Waiting on Biden’s Breakdown

How many insults and public chidings can one vice president endure?

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John Hancock

One of these days, Joe Biden is going to snap.

Think of the recent barrage of humiliations this poor creature has had to endure. Six months ago, he agreed to serve as vice president to a man he once very memorably referred to as "articulate and bright and clean." Then he maybe overdid it on the Botox before the vice presidential debate, which was understandable given the good looks of his opponent. But after that fatal miscalculation, Biden tolerated weeks of mockery for his creepily unlined forehead and tilted eyes.

Things didn't get any better from there, and at every step of the way, Handsome Barry Obama has stood quietly off to the side, alternately laughing at or undermining him. Joe Biden assured an audience of Democrats that a young, untested Obama will face a huge international crisis early in his presidency, and Obama had to hold a press conference on national security and assure the public that “I think Joe, sometimes, engages in rhetorical flourishes.” Not very supportive!

The next awful humiliation arrived shortly after President Obama's historic inauguration, when Biden joked about John Roberts messing up the oath of office. It was a funny joke, sort of! And yet Obama just stood there, scowling with dignified annoyance. Biden later apologized, like a chump.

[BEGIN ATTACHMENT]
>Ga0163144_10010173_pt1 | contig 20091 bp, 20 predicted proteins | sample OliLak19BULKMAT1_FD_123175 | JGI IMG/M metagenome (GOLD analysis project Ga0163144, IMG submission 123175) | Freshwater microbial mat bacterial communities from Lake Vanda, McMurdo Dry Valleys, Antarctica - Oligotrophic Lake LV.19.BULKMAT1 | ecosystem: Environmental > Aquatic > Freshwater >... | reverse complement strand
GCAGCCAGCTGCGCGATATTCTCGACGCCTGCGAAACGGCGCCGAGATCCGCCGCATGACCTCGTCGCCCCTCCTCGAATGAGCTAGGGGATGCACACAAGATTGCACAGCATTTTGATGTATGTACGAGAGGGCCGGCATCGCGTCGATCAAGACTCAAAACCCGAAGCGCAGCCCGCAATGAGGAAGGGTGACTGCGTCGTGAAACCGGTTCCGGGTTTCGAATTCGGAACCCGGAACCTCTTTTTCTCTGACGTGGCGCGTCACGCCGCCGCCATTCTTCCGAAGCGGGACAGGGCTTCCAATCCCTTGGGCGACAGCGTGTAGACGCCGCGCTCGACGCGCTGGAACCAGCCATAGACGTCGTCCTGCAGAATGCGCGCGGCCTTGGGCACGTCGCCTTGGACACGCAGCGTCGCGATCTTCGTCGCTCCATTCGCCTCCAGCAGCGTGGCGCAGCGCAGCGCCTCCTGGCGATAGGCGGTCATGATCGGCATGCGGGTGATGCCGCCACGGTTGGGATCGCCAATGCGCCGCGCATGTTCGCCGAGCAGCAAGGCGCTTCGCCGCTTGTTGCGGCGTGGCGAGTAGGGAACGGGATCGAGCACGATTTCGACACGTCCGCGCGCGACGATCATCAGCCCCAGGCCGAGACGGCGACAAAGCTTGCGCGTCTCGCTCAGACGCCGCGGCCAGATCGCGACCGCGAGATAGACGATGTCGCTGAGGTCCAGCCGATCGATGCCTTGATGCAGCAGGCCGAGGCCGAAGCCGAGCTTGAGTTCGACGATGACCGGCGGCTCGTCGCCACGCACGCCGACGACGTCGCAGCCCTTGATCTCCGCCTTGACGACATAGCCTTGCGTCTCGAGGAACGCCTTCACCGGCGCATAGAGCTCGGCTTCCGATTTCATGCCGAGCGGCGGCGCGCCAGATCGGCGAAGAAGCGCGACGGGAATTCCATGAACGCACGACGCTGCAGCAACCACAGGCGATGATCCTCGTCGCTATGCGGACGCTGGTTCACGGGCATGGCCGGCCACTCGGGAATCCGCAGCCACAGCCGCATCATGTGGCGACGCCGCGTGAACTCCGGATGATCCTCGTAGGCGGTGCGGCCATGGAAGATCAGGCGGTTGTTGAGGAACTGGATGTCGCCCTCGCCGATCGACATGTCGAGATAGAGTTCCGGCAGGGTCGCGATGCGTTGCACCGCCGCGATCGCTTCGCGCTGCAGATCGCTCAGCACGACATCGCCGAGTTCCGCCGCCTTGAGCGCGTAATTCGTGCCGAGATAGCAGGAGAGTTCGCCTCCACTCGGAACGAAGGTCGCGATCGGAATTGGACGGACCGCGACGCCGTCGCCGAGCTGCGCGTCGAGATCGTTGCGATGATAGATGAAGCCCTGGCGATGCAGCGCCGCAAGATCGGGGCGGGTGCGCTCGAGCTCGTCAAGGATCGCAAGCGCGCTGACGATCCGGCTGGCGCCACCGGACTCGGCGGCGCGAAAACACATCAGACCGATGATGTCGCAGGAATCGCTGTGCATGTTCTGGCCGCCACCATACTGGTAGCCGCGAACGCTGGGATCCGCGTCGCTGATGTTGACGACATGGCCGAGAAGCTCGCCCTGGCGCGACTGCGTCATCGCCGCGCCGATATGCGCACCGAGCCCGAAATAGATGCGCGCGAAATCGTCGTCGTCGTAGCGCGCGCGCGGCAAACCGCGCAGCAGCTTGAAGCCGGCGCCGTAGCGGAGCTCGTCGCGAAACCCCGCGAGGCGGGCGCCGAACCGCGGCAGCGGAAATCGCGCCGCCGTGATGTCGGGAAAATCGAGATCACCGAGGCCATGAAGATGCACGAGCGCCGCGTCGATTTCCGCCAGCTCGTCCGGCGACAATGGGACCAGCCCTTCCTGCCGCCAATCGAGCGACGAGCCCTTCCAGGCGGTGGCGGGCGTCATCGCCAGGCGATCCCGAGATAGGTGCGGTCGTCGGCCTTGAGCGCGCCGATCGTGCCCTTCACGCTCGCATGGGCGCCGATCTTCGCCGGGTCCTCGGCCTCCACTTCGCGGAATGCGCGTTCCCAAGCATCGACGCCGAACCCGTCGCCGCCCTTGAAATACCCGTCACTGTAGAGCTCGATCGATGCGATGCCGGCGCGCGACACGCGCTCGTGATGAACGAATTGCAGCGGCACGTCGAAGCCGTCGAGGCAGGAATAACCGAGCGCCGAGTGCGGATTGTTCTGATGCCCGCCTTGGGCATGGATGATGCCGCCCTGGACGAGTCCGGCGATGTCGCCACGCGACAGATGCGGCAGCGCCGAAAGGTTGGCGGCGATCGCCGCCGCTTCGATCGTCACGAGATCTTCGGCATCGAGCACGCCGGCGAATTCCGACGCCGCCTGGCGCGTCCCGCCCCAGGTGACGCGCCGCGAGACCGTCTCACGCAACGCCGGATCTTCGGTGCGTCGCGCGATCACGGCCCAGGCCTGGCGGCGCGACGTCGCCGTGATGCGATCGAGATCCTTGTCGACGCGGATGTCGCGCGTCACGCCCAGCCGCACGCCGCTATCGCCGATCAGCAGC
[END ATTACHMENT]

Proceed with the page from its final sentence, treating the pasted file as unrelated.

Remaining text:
One more time he tried to play the good soldier for his president, offering some much-needed straight talk on the heap of problems facing America today, and what happened? Three days after Biden bravely admitted that "there's still a 30 percent chance we're going to get it wrong," President Obama laughed it off and suggested he had no idea what "it" even was. This casual dismissal came in front of a massive television audience -- more viewers saw Obama's press conference on Monday night than watched the American Idol season premiere, which means Biden can't just wish this embarrassment away.

And that is why Joe Biden will erupt in a geyser of rage one of these days, and punch Barack Obama during one of his fancy live national press conferences. Joe Biden is a statesman, for goodness' sake, a guy who could have been Secretary of State, a man who served basically his entire adult life in the Senate -- an intellectual heavyweight, a career public servant, and a serious man. So look out, America. He is on his last nerve.

Adolescent psychology expert and anger management counselor Sara K. Smith writes for NBC and Wonkette.

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